Alaska hot springs are an often overlooked travel destinations off the usual tourist path. Read what they are, how to best get there, why they are special and worth going the extra mile.
- Travel in Alaska off the Typical Paths Needs Planning
- Did You Know that Alaska Has Many Different Hot Springs?
- What Are Hot Springs?
- Hot Springs Are Perfect Places to Visit off the Tourist Paths
- Hot Springs Permit Growth of Unexpected Vegetation
- What Makes the Water Special besides its Temperature?
- What Are the Benefits of Bathing in Hot Springs?
- How to Get to These Hot Springs
Disclosure: This post is sponsored by Get Blogged. I wrote the post entirely myself and all opinions are mine.
Disclaimer: I am not a medical doctor. Check with your doctor or medical professional before bathing in a hot spring to ensure that doing so is safe for you.
When you love to explore Alaska beyond the typical tourist destinations, it requires some logistic ahead because the state is only 2% developed. In other words, when you want to visit beautiful places not overcrowded by tourists, booking a hotel ahead of time is wise because off the path hotels are small. Some place you can only reach with four-wheel drive cars or sea-plane. Due to the remoteness and vastness of the land, you must ensure that you have shelter upon arrival.
One of the most interesting places in Alaska are the hot springs because the Earth heats the mineral water itself. There are at least 79 known hot springs, but only 20 are used by the public. Some of them are rustic community facilities like old bath houses from the pioneer time or in old buildings of former Catholic Missions. Others are pools of Alaska Native heritage in an area that a Mid-European visitor would call wilderness pure. Some are very eco-friendly resort style facilities. Chena Hot Springs, for instance, uses geothermal energy to heat their Alaska roadhouse style hotel, greenhouse, and in winter even an ice hotel.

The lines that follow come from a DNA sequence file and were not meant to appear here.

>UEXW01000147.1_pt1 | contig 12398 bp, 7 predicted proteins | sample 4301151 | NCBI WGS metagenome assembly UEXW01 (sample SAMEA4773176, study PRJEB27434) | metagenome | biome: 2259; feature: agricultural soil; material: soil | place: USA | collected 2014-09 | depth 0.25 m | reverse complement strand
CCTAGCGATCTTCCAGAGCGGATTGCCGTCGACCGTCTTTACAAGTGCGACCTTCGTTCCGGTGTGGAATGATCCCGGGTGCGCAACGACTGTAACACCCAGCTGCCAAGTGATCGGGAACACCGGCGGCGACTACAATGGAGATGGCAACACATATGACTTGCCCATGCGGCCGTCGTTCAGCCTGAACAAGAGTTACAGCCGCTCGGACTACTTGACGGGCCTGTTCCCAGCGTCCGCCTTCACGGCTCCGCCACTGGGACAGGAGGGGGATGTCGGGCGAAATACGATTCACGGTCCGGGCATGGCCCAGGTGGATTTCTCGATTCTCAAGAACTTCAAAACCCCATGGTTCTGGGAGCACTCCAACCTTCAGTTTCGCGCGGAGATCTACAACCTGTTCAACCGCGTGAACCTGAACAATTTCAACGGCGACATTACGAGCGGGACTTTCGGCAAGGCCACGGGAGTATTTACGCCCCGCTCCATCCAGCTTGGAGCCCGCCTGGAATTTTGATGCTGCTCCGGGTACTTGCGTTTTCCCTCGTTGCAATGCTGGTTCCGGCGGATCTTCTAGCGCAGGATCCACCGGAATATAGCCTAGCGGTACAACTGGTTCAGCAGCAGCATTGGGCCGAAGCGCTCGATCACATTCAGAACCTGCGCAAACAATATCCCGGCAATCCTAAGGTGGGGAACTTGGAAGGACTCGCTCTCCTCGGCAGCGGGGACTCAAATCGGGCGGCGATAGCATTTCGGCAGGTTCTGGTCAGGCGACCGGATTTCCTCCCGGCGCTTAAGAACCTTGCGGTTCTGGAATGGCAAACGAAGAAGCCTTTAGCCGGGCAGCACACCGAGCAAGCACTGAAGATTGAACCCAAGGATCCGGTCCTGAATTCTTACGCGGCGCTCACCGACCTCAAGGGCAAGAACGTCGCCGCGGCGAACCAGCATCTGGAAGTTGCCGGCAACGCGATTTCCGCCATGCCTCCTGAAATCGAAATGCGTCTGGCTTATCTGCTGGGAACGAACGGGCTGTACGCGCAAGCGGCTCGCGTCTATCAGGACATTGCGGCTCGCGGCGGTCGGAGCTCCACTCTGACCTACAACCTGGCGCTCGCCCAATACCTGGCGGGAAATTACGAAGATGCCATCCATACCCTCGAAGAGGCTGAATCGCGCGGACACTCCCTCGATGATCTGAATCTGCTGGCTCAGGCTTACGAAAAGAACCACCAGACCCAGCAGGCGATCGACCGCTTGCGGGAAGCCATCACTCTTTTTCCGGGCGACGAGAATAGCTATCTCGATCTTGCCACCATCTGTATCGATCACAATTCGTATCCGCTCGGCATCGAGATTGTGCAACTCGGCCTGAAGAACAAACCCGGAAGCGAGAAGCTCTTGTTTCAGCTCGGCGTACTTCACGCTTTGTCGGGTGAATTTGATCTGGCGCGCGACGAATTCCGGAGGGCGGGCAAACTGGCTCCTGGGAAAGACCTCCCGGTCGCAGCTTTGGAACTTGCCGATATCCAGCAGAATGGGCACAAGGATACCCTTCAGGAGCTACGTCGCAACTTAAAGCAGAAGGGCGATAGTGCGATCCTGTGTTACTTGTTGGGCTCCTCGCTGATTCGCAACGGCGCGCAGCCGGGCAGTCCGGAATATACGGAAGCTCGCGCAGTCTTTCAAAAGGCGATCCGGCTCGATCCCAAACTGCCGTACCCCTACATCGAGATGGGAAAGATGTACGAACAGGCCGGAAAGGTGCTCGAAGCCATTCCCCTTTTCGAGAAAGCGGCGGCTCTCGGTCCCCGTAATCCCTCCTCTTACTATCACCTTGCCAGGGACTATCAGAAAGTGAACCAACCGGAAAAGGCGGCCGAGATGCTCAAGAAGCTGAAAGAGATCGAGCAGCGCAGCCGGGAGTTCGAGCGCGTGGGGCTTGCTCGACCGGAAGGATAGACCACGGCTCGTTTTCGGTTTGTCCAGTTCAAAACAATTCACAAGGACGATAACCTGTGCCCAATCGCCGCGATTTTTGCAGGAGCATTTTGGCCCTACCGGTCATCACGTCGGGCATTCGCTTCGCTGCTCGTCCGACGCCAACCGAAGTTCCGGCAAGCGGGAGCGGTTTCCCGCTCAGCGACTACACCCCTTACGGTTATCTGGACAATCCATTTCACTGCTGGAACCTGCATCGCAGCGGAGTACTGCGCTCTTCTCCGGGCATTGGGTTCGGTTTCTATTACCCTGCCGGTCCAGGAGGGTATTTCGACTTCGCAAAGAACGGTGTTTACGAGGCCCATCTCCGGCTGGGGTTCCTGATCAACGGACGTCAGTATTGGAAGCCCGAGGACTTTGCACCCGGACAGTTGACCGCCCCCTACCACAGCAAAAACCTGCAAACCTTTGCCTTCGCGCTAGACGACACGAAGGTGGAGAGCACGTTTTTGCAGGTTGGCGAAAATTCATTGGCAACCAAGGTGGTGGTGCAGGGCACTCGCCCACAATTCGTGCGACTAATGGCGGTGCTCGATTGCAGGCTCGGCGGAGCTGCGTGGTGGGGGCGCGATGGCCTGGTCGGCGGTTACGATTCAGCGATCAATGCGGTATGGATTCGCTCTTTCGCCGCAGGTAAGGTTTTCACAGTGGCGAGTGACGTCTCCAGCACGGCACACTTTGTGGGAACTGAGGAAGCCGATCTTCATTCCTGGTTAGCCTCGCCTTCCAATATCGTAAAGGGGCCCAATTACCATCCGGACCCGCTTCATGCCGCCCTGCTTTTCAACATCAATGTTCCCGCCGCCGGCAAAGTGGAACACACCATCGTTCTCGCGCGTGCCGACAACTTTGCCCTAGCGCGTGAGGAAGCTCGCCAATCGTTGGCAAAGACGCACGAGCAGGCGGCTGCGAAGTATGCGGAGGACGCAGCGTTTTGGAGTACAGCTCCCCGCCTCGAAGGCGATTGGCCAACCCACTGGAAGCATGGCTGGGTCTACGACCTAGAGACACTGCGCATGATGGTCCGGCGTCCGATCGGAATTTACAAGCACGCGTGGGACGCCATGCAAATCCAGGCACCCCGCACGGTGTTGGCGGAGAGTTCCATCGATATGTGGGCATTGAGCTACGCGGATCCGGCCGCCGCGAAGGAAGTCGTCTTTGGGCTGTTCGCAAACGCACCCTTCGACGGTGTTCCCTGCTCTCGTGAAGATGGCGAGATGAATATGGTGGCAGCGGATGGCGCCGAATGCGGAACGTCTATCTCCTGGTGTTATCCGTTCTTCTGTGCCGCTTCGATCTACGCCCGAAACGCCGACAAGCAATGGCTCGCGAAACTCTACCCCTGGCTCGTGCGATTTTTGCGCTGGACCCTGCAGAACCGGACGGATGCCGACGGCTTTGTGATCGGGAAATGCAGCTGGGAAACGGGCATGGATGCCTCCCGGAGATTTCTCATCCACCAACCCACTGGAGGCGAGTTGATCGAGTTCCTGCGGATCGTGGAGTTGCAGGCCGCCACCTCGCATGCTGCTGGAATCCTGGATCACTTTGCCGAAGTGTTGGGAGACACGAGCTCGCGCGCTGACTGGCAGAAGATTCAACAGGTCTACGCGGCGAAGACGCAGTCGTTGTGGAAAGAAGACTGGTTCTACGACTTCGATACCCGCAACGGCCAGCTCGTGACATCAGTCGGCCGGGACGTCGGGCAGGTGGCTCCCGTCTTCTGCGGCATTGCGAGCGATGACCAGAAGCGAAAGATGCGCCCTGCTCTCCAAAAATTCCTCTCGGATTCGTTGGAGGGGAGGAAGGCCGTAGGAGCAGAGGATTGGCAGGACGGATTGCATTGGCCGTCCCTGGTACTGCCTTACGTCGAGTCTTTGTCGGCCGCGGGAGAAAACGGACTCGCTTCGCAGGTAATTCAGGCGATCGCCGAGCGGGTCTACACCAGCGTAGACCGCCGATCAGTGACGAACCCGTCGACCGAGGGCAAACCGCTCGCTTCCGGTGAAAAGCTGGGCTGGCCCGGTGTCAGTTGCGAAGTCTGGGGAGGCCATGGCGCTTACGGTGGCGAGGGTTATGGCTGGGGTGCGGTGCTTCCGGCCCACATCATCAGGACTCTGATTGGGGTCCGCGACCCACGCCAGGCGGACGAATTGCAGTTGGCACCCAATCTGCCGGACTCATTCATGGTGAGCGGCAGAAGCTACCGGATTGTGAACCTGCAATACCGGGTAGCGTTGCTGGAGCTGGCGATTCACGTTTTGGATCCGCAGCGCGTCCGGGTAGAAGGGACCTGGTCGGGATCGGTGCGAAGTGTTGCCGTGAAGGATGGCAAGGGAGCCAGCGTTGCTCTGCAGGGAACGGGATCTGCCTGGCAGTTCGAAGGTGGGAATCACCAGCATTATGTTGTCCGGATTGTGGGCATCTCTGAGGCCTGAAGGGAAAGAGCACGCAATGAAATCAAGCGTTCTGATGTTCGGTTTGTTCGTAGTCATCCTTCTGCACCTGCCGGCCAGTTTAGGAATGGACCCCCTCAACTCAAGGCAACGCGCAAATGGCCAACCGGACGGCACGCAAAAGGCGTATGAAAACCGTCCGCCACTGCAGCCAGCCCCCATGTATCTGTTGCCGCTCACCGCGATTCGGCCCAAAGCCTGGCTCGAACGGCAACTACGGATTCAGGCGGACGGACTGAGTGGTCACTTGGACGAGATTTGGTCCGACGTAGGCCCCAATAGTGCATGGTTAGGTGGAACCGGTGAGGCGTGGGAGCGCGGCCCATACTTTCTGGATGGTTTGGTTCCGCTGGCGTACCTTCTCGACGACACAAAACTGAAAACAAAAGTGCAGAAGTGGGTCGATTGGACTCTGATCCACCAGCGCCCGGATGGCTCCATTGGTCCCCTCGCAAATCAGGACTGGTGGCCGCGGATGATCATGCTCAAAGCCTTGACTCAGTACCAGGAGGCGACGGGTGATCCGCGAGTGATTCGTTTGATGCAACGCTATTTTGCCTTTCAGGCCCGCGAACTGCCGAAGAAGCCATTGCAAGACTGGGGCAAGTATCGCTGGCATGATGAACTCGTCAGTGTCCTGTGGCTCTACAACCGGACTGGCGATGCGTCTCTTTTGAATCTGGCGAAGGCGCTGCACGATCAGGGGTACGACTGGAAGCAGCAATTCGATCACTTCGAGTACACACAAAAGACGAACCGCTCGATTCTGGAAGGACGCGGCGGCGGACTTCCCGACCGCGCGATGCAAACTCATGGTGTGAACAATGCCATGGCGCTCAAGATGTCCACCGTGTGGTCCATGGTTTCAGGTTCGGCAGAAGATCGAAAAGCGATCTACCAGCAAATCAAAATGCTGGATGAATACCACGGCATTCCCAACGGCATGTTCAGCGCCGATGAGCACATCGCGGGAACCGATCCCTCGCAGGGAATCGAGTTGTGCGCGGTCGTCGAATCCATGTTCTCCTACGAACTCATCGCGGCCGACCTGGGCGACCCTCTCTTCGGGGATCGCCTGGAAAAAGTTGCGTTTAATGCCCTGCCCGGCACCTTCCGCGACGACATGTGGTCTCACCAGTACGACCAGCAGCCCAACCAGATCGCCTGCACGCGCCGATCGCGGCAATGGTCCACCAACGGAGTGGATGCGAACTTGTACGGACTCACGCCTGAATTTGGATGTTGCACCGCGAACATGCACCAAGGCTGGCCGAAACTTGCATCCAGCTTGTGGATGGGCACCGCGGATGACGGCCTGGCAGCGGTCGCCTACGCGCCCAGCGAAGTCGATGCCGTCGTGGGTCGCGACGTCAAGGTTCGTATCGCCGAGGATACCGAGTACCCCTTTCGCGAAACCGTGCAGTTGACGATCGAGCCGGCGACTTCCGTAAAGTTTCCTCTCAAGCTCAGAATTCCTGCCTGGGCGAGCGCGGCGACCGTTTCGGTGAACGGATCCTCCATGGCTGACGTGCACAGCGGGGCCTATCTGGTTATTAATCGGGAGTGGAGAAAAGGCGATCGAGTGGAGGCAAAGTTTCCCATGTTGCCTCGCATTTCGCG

Most of the known hot springs exist in the Yukon River watershed of the Interior, and on some islands of the Alexander Archipelago in Southeast Alaska. However, there are also springs in the tundra and at the Bering Sea (e.g., Pilgrim and Serpentine Hot Springs).
Hot spring aka hydrothermal or geothermal springs are associated with regions anomalously high crustal heat flow (Note that the temperature in the Earth’s crust increases about 25°C for every kilometer of depth (45F per 0.621 mile, or 72.5F per mile). Anomalously high heat flow can occur at faults and due to shallow magma bodies. In these area, groundwater can be heated geothermally. Places where this heated ground water emerges to the surface are called hot or warm springs depending on their temperature.
Depending on the depths of the heating and/or distance from the heating source, the water temperatures of the emerging mineral water at the surface differ widely among springs. The water of Pilgrim, Horner, Melozi, Dall, Kilo, Clear Creek, and Bell Island Hot Springs, for instance, emerges at 178, 117, 131, 129, 122, 148, and 125-175F (81.8, 47.2, 55, 53.9, 50, 64.4, and 51.7-79.4oC), respectively. Of course, in the pool itself, water temperatures are held at comfortable bath tube water temperatures by mixing with cold water.
All hot springs in the Interior and Southeast Alaska exist in areas of faults while the geothermals in the Wrangell-St. Elias as well as the Katmai National Park and Preserve have volcanic origin.
The hot springs of Alaska are often overlooked as travel destinations. However, they are located in scenic landscapes with small hotels or rentable cabins close by. Once arrived, you can relax in a geothermal in a beautiful green landscape under the Mid-night Sun in summer; or you can enjoy sitting in the warm mineral-rich water amid a snow-covered landscape in winter. In the Interior, you may be even lucky to watch the aurora dancing in the night’s star-spangled sky from mid-August to mid-April.